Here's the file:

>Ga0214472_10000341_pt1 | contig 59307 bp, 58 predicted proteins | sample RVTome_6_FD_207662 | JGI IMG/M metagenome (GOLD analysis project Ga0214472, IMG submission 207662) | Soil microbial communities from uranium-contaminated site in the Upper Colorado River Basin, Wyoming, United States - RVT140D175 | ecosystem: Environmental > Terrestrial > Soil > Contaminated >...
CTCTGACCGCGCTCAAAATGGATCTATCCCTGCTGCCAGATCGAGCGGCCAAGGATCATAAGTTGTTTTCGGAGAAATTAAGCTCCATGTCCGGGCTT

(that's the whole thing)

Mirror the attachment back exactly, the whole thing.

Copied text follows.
>Ga0214472_10000341_pt1 | contig 59307 bp, 58 predicted proteins | sample RVTome_6_FD_207662 | JGI IMG/M metagenome (GOLD analysis project Ga0214472, IMG submission 207662) | Soil microbial communities from uranium-contaminated site in the Upper Colorado River Basin, Wyoming, United States - RVT140D175 | ecosystem: Environmental > Terrestrial > Soil > Contaminated >...
CTCTGACCGCGCTCAAAATGGATCTATCCCTGCTGCCAGATCGAGCGGCCAAGGATCATAAGTTGTTTTCGGAGAAATTAAGCTCCATGTCCGGGCTT